First off: congrats on having your very own style! That ain’t easy and I admire everyone who’s pulling it off.
Now, I ususally try to remain impartial, but I hate bullying with the burning passion of a dried out dragon, so I this might get a bit heated.
Bullies are stinking cowards and since you already assume possible bullying in the future, I’m going out on a limb here and will say you’ve already made their atrocious acquaintance. Ideally, I’d say, do whatever the hell pleases you: dance through hallways, answer every question, dress and style yourself however you like, because this is your school life, where you are learning and growing up and where you should feel safe.
They have no right to make you feel afraid, they have no right to take away your fun and concentration and they have no right to make you feel any less important and worth treating right.
But well. Real life, huh? I don’t know where you come from, but in many countries, schools still don’t quite know how to deal with the little buggers and they’re often given free reign. If this is where you are -
So, here’s what I learned:
1) Find Your People
This might not be easy, especially if you’re shy, but there is always someone who will connect with you, will share your hobbies or will laugh at your jokes. Regardless of whether there are bullies or not, having your own little group will back you up and make your whole school experience a lot more worthwhile.
This is very important in the beginning, because it just gets harder as time goes on. Everybody is nervous and confused at the beginning of a new year, so try to reach out to people who seem like they could float your boat: maybe you hear a reference they make, maybe they wear a cool dress, maybe there’s just chemistry. Find your troops.
Also try to sort the teachers into groups: who is most likely to help you in an emergency, who seems like they would listen to you and take action, and so on.
2) Don’t seem scared
This seems like cruelty, but I mean it. Bullies are like wild animals or horses - they notice when you’re scared and they will make use of it.
Always remember why you are there: you are here to learn, to make friends, to grow into an adult, to experience things, to express yourself. This is ultimately for you and even if you don’t feel like it and you’re scared, pretend like you’re already living your perfect school life. Make it seem like their silly words would just be nuisances as they should be, make it seem like you wouldn’t falter under their presure, make it seem like you would just shrug them off, wave them off and leave them standing in the rain.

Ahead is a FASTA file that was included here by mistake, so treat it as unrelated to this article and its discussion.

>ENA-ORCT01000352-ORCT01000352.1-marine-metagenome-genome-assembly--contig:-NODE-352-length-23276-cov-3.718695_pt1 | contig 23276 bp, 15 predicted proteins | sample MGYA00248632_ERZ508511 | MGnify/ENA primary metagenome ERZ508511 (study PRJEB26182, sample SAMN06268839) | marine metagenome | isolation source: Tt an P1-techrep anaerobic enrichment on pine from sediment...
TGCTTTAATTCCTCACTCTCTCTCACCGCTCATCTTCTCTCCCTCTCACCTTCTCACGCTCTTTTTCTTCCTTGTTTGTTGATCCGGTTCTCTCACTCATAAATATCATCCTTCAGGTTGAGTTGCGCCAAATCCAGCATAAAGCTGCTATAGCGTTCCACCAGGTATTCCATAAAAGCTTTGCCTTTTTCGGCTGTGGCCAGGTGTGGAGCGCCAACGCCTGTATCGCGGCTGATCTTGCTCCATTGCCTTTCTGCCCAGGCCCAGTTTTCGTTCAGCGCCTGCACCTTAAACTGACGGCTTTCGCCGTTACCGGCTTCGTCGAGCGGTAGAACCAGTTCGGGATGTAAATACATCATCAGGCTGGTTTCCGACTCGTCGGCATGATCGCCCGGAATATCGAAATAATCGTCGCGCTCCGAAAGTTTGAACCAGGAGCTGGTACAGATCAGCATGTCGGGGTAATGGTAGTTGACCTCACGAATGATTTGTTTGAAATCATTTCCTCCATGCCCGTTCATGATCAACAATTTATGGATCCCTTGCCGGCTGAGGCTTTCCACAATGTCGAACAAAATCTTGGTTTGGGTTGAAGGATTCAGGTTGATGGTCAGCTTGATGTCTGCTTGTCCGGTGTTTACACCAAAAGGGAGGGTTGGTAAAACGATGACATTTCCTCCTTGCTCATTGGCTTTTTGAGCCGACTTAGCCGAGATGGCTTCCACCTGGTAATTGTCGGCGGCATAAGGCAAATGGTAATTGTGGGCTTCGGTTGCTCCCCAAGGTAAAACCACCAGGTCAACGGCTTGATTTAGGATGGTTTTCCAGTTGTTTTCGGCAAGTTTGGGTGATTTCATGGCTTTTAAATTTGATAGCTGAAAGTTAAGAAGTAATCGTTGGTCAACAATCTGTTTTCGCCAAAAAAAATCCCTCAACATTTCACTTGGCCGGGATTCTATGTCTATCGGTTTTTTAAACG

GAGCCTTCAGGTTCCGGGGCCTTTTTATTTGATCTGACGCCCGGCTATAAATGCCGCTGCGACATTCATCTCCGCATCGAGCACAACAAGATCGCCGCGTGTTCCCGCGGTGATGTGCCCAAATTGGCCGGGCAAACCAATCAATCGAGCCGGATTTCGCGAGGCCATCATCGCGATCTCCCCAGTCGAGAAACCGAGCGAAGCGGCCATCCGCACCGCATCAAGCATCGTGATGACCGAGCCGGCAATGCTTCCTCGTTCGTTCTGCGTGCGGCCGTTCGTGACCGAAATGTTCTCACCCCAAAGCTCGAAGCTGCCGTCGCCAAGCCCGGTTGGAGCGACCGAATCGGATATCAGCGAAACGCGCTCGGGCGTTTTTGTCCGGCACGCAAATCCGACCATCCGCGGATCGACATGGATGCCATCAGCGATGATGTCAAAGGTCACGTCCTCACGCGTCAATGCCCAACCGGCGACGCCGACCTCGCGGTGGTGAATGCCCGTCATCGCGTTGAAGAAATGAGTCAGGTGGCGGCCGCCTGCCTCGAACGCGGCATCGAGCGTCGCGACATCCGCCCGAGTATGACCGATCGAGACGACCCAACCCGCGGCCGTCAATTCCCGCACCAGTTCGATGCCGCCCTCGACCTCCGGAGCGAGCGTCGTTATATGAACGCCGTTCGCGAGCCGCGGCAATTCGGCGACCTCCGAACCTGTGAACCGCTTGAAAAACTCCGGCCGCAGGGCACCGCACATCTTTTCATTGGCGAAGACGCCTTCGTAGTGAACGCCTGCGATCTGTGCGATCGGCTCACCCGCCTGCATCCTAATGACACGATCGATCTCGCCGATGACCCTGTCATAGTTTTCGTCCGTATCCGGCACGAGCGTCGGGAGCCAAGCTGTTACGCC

This is easier if you can depend on your wittiness. I was never physically strong, but I have a very sharp tongue and just saying something cool and watching them drop like a hot potato is usually enough.
(Sadly, not for all of them. Some are very witty themselves, some will gang up, some will even resort to violence. If this happens and somebody attacks you for real, get out of there. You will not and should not put up with that)
3) You ALWAYS have options
If, which is unlikely, somebody really just abhors you and wants to cause you pain, you can always get away. You will always have your support network by your side to help you every step of the way: tumblr, your guardians, the school board, even the government. The important thing to remember is that you’re in the right. No matter what they say, they’re committing a crime and you will always have the moral highground.
But most importantly: None of the above will likely happen. This is your emergency plan and you’re now ready to take them on, weapons loaded and sunglasses polished, should they come, but in all likelihood, people will admire your coolness.
Most people are actually pretty okay and I’d be surprised if there’s not one of them who wants to become your friend (maybe precisely because of your sweet hairdo). Remember: if anything does happen, we’re here and if nothing does, we’re here all the same.
You’ll be okay. Just be yourself, be ready to grow and rock your awesome hair!
#studying #study #study in style #studyblr #studyspo #help #bullying #assault #school #college #university #junior #back to school #open ask #bully #bullies
Well, hello, fellow book friend! Great choice of classes, but I can imagine that it’s a bit hard to keep up.